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Speed Networking for Life Scientists

Submitted by on January 27, 2010 – 10:02 pm

scientist speed networking

When’s the last time you met, had a brief conversation and exchanged cards with 20 professionals in 60 minutes? As a scientist, do you find it difficult to talk your way through a crowd? When it comes to networking, do you have the need for speed? Then maybe speed networking is for you! At last week’s SDBN event our members had the opportunity to meet one potential customer, referral, collaborator, qualified candidate, possible employer after another. Here’s how it worked.

Prior to starting, we gave a brief presentation describing what the next hour was gong to look like. Tables were arranged into a large ‘U’ shape with chairs on each side (members facing each other, see photos on Flickr for more details).  A diagram explained that the people sitting on the outside of the ‘U’ were going to stay in their seats while those on the inside would move one seat to their right upon hearing a cue. The four basic guidelines were…

  1. You have 3 minutes total – Why three? Two is too little and five… well that would be too much. We knew that participants would be fried after 60 minutes and we wanted everyone to connect with at least 20 other professionals so… we landed on 3 minutes.
  2. Introduce yourself – Allow each person to introduce themselves before starting the conversation.
  3. Refine your message – We asked the participants to think about what they wanted to walk away with that night. Was it a contact name at a company they are seeking employment with? A collaborative partner for a project they are working on? Maybe to increase their LinkedIn professional network? Whatever their goal, it needed to be the main message in these brief conversations.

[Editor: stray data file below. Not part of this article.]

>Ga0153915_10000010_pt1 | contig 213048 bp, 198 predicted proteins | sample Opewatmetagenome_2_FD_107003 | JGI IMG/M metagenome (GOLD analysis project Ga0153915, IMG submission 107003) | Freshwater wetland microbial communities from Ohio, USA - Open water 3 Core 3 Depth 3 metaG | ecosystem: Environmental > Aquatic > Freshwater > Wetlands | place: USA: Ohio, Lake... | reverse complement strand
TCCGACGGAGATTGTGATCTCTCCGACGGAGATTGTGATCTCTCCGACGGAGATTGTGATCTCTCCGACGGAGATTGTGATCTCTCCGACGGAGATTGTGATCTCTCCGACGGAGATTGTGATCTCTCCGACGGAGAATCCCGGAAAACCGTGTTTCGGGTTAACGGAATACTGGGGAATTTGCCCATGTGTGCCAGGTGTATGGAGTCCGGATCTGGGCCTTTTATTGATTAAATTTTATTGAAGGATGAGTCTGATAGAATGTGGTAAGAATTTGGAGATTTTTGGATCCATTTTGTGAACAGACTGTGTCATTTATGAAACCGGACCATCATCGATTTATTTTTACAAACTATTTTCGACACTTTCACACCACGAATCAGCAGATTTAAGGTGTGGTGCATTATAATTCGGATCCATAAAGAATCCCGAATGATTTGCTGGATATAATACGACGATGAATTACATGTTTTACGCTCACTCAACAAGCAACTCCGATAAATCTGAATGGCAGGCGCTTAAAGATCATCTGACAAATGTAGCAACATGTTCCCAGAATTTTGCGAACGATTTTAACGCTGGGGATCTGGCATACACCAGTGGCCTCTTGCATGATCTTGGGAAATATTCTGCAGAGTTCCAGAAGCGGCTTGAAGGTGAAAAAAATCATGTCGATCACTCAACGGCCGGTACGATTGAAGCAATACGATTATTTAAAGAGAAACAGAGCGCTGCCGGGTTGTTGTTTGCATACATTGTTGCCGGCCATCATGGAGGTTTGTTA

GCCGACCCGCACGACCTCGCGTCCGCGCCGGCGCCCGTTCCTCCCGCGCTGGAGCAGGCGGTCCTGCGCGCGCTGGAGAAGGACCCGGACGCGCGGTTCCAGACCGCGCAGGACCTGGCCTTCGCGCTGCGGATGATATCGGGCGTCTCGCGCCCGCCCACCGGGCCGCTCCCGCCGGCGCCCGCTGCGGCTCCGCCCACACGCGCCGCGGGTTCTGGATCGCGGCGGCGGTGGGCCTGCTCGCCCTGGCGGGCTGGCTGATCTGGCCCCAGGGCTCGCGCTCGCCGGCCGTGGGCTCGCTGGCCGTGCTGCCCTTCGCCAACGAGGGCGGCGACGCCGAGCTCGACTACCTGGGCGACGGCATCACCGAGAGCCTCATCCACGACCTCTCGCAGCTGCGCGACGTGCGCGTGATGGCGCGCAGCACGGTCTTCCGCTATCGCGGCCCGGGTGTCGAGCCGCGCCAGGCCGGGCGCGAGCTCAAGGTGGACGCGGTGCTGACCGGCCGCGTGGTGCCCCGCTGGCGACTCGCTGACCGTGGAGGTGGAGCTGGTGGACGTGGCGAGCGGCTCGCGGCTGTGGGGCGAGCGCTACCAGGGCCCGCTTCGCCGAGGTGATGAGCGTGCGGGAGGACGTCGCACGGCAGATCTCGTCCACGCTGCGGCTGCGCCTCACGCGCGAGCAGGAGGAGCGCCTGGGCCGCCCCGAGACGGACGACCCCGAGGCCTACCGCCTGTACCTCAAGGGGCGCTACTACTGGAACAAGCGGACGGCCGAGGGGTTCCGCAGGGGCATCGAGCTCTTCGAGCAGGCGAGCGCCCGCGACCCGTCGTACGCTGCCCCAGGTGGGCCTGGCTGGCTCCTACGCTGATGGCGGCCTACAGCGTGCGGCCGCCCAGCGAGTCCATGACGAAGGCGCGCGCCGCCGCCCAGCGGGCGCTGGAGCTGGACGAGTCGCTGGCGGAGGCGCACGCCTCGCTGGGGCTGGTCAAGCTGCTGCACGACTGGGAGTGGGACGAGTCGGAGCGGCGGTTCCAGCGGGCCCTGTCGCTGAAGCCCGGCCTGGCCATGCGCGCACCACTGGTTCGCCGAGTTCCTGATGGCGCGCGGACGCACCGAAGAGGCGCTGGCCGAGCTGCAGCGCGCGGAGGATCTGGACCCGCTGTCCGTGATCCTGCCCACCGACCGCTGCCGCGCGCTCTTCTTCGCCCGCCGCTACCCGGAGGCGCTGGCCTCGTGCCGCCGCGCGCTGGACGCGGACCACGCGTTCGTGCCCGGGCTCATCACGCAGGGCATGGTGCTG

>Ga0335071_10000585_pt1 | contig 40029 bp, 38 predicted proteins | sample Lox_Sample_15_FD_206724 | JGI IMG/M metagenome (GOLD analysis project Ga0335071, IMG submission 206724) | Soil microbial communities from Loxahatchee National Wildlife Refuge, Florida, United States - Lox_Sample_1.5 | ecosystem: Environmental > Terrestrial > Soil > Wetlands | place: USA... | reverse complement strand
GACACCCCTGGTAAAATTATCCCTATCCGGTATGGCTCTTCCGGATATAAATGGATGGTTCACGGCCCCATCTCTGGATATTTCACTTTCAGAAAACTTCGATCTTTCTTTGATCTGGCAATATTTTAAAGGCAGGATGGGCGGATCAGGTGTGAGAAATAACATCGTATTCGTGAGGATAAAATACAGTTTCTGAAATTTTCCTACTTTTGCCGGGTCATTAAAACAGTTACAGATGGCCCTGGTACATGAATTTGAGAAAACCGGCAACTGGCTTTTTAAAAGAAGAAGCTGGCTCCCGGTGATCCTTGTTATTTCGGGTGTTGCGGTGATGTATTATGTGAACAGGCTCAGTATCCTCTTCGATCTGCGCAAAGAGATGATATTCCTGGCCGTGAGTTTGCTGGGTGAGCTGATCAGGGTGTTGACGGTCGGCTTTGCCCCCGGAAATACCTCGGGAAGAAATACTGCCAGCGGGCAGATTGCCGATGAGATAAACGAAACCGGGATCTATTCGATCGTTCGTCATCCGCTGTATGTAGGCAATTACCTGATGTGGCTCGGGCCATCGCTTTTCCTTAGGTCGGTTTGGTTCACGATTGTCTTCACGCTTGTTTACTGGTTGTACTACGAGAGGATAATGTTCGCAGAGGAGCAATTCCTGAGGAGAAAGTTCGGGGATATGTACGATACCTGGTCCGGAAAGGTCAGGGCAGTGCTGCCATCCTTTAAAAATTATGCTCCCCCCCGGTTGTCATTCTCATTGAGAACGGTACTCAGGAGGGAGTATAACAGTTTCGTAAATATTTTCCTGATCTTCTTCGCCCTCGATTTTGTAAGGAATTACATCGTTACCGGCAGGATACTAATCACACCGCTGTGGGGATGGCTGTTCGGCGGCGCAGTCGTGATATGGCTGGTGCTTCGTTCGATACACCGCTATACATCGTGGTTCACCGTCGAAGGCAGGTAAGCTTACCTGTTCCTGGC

4. Have fun – What’s the point if no one is having a good time!

With participants facing each other, guidelines in place and stopwatch in hand, we were ready to begin. “Your three minutes starts.. NOW!” The room was singing with energy and all 82 participants were engaged. As promised, at the end of the 3-minute cycle we prompted the room to “rotate”… 3 minutes later “rotate” and then again to “roooootate”… you get the picture.

One very short hour later we called the last “rotate” and asked participants to conclude their final conversation. So what ensued after the 60-minute speed networking session… more networking! Could it be that this type of exercise helps you feel more comfortable talking to strangers, communicating a business need and building your social capital? YES!

The post session comments have lead us to believe that this was a very successful event and one that our members would like to participate in again. What are your thoughts? Did you meet anyone that will help you further a professional goal? Did the overall event meet your expectations? How can we improve next time?

Special thanks to Fiona Godsman of Nexxus Scotland for the idea.

To share this post easily, cut and paste: Speed Networking for Life Scientists http://bit.ly/d3P1ls

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